ISLAMABAD - Political observers and opposition on Monday reacted to the maiden speech by President Mamnoon Hussain to the joint session of Parliament, dubbing him more a loyalist of the ruling party than symbol of federation and arguing that his address was nothing except a heap of praise on Prime Minister Nawaz Sharif.

Soon after the president winded up his address, political analysts and legislators were of the view that the 13-page speech presented no future roadmap for the government but was rather full of praise for the party in power that had chosen him for the slot of the president.

The president being the head of state lauded the ruling party for its one-year performance in all sectors including economic initiatives, foreign policy and loan schemes amid thumping of desks by treasury benches, as joint opposition in the senate had boycotted the session in protest against the prime minister for not showing up at the upper house even once in the whole year.

“The president being symbol of federation should have talked about the state of affairs in all provinces. He did not mention the state of affairs in Karachi, Peshawar, Quetta or Lahore. He is symbol of federation and not mouthpiece of a political party,” said a senator of Awami National Party (ANP) who had boycotted the speech.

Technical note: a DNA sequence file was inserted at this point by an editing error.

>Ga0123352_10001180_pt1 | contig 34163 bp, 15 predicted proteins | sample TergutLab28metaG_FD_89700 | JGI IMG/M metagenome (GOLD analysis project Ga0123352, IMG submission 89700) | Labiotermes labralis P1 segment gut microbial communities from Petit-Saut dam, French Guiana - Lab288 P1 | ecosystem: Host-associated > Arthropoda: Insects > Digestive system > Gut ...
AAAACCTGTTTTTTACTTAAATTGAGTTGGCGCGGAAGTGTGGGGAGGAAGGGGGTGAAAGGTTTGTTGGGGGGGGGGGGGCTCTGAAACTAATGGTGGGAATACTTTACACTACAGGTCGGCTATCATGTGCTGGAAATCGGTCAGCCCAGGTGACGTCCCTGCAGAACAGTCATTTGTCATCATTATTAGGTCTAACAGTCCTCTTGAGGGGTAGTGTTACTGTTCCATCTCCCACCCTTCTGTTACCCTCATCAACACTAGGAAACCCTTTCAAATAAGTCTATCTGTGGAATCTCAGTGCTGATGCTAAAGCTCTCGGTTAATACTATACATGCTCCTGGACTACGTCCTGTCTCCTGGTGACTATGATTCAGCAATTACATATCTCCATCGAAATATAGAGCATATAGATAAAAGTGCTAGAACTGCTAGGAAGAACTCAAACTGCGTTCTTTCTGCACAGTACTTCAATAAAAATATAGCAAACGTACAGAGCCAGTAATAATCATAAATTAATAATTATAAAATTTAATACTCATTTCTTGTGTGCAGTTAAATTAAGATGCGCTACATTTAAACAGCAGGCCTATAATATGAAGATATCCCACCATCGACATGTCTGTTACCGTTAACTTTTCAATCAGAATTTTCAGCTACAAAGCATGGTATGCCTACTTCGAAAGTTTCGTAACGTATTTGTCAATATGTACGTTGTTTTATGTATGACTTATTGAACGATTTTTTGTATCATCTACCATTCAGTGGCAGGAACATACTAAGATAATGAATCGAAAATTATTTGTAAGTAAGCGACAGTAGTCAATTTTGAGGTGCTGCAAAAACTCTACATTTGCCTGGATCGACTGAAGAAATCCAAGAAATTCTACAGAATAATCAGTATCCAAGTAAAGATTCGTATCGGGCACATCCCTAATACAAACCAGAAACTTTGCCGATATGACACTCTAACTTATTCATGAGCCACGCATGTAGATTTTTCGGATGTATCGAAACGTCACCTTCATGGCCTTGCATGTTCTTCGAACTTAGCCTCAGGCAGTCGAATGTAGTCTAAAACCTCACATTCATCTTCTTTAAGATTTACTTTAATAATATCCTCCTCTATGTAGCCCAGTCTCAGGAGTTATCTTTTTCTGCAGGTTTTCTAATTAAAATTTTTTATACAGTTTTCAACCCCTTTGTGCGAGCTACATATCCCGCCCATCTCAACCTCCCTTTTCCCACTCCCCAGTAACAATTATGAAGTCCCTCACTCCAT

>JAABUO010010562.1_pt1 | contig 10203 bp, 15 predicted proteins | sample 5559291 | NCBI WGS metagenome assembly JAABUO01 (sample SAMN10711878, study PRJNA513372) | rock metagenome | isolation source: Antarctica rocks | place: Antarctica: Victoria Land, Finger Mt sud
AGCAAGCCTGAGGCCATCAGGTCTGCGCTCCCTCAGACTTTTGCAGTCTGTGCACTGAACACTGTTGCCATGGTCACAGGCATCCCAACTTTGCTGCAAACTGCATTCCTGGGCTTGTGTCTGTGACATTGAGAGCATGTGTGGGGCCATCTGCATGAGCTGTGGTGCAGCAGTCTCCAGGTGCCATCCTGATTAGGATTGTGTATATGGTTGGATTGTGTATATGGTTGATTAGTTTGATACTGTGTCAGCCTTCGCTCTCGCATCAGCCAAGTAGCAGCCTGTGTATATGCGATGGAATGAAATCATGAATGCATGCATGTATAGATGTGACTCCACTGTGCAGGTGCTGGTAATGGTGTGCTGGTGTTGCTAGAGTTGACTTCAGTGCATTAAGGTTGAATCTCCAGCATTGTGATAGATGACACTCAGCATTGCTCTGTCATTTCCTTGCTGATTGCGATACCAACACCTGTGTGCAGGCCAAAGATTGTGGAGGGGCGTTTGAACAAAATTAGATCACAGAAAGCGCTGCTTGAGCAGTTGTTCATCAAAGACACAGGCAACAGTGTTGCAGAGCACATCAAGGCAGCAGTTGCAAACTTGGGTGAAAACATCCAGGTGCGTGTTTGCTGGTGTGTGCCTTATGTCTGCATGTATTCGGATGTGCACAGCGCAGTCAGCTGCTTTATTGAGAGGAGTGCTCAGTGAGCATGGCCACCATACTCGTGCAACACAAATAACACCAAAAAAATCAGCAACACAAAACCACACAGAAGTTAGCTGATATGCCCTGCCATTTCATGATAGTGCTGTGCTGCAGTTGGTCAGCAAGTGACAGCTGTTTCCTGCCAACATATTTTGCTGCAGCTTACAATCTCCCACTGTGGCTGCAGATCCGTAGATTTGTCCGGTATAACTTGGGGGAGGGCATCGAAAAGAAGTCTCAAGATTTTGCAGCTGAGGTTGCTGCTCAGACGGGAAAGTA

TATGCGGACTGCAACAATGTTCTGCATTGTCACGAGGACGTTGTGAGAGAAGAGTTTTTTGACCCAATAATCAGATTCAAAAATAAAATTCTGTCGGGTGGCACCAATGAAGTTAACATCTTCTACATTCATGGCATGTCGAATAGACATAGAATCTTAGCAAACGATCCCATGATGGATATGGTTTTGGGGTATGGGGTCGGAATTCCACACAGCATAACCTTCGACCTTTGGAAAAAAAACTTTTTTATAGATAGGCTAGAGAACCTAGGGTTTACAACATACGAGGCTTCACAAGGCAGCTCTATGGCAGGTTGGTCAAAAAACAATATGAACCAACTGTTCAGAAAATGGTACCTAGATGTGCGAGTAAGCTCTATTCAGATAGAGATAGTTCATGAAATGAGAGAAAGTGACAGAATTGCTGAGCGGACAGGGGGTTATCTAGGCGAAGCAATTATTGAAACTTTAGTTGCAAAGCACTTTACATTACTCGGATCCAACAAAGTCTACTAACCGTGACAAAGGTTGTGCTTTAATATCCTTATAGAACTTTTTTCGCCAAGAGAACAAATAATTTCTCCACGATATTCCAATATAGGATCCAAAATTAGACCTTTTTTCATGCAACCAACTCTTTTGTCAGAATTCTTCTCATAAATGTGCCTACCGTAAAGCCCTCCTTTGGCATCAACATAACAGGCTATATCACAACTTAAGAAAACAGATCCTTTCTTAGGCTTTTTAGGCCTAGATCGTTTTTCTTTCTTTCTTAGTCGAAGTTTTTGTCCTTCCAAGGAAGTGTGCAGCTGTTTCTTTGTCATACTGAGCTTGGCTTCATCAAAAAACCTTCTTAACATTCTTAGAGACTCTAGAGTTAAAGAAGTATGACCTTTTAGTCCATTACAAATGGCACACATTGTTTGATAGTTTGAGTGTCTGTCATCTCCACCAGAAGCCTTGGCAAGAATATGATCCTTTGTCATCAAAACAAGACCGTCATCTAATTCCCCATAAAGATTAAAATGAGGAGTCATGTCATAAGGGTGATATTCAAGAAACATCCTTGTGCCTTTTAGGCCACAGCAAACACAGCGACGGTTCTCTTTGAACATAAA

He lamented that Prime Minister Sharif had never showed up in senate during the last one year, adding President Mamnoon Hussain should have taken notice of the boycott by joint opposition in senate. He regretted that the head of state too was not concerned about federation.

Political observers said the president’s speech was against the expectations of general public and lawmakers but it satisfied the ruling PML-N that wanted him to do his job in wake of the ongoing political situation.

“He (the president) is handpicked of PML-N and I don’t think political parties take him seriously. He sings songs of the ruling party. The joint opposition in senate boycotted his speech because they are angry with the prime minister,” Imtiaz Gul, a political analyst, commented. He said the president on Monday looked more like a party supporter than being a head of the state, adding that his speech was nothing but reiteration of statements already issued by the ruling party.

Ali Akbar, a political analyst, said the president did not give any roadmap to the government for the next parliamentary year and instead highlighted the one-year performance of the party in power.

While the president’s speech was all praise for the PML-N, his maiden address to the joint session also revealed the internal bickering among institutions. “Our enemies are actively working to create conflicts among us, we need to maintain unity and confidence among our lines,” he added.